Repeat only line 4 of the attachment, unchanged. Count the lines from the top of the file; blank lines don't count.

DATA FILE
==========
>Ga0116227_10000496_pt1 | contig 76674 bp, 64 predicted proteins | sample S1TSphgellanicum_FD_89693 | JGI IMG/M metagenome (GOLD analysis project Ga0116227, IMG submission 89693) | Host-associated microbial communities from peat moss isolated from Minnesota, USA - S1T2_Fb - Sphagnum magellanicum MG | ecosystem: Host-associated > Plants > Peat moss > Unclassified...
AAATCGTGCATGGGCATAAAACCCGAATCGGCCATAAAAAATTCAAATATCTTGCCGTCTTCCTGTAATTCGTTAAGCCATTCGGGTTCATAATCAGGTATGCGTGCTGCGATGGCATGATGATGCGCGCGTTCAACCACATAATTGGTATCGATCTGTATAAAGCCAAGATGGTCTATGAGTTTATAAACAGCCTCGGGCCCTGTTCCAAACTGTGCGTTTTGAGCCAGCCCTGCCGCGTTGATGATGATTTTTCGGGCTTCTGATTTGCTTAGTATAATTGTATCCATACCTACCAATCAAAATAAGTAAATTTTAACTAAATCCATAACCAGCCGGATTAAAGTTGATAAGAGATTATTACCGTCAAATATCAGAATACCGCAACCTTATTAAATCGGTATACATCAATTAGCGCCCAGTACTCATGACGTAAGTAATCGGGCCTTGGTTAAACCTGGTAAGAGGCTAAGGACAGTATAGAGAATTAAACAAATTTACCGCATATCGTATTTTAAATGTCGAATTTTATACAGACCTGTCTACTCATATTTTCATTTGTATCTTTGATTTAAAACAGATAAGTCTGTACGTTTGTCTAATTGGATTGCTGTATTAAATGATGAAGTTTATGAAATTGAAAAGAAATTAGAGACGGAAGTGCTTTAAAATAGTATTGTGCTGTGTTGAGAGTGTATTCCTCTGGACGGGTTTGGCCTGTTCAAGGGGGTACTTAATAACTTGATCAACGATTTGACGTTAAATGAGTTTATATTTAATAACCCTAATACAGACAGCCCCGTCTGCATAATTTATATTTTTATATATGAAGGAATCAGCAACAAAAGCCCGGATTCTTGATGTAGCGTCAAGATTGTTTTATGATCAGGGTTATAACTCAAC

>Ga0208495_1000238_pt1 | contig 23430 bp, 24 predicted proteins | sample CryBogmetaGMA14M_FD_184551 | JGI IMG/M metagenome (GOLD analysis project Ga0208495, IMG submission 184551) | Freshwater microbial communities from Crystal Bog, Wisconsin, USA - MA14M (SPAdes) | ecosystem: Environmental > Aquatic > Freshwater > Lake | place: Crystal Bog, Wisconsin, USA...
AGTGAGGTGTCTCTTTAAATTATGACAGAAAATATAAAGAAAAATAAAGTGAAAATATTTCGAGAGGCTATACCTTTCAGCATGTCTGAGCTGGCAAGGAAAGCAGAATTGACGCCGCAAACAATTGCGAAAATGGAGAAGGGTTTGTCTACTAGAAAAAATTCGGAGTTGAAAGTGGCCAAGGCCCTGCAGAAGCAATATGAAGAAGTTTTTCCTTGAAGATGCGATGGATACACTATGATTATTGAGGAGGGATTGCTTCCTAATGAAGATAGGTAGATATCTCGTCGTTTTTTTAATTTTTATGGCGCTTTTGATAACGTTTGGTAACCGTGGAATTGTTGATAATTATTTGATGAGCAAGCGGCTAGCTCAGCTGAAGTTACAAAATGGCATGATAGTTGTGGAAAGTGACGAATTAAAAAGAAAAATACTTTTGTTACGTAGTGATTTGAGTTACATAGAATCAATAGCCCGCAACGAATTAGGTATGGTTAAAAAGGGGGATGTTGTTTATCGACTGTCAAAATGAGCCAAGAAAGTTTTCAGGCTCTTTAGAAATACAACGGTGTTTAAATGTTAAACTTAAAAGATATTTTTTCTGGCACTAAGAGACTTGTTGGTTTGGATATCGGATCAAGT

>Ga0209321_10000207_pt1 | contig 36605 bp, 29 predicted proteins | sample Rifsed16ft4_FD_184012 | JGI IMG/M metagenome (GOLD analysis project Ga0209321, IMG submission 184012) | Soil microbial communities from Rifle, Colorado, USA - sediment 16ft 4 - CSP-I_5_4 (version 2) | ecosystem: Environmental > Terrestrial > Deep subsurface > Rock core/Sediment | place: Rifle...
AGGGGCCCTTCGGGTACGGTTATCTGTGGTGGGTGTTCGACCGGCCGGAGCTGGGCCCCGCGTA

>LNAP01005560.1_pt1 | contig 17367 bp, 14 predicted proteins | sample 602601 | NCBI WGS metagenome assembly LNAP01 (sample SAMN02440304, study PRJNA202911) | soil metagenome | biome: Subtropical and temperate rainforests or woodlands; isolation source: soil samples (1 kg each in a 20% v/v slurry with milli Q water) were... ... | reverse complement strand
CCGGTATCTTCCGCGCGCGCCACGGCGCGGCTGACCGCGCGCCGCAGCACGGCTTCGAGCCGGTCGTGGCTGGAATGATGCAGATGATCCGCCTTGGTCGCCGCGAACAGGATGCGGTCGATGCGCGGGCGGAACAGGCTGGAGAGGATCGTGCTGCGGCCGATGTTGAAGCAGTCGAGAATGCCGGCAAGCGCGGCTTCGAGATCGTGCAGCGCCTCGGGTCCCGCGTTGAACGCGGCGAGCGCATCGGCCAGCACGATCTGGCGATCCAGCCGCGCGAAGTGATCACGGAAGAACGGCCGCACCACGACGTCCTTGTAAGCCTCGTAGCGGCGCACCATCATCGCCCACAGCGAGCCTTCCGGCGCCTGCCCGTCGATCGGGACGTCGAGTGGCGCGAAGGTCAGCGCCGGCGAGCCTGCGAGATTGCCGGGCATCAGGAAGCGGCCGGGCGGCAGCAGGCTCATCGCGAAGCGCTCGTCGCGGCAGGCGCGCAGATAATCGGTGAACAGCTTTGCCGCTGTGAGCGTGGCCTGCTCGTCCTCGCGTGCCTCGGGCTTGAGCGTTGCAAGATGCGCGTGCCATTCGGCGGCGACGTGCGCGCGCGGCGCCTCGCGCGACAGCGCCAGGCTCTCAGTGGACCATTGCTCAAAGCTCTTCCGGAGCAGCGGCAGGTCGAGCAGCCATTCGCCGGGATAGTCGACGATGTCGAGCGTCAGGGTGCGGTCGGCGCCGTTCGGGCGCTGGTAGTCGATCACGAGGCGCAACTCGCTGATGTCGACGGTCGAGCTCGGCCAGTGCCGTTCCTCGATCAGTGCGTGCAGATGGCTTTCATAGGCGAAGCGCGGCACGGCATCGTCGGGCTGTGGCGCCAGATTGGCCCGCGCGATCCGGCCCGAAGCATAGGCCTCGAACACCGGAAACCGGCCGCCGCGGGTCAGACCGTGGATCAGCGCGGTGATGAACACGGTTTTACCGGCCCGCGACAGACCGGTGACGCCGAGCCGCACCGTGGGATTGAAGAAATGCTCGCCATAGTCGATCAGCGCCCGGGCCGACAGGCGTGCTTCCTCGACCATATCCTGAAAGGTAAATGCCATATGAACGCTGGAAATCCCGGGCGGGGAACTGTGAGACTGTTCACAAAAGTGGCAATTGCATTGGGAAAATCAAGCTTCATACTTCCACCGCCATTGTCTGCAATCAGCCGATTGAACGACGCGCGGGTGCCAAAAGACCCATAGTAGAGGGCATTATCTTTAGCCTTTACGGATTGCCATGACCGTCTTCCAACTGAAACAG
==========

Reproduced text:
AGTGAGGTGTCTCTTTAAATTATGACAGAAAATATAAAGAAAAATAAAGTGAAAATATTTCGAGAGGCTATACCTTTCAGCATGTCTGAGCTGGCAAGGAAAGCAGAATTGACGCCGCAAACAATTGCGAAAATGGAGAAGGGTTTGTCTACTAGAAAAAATTCGGAGTTGAAAGTGGCCAAGGCCCTGCAGAAGCAATATGAAGAAGTTTTTCCTTGAAGATGCGATGGATACACTATGATTATTGAGGAGGGATTGCTTCCTAATGAAGATAGGTAGATATCTCGTCGTTTTTTTAATTTTTATGGCGCTTTTGATAACGTTTGGTAACCGTGGAATTGTTGATAATTATTTGATGAGCAAGCGGCTAGCTCAGCTGAAGTTACAAAATGGCATGATAGTTGTGGAAAGTGACGAATTAAAAAGAAAAATACTTTTGTTACGTAGTGATTTGAGTTACATAGAATCAATAGCCCGCAACGAATTAGGTATGGTTAAAAAGGGGGATGTTGTTTATCGACTGTCAAAATGAGCCAAGAAAGTTTTCAGGCTCTTTAGAAATACAACGGTGTTTAAATGTTAAACTTAAAAGATATTTTTTCTGGCACTAAGAGACTTGTTGGTTTGGATATCGGATCAAGT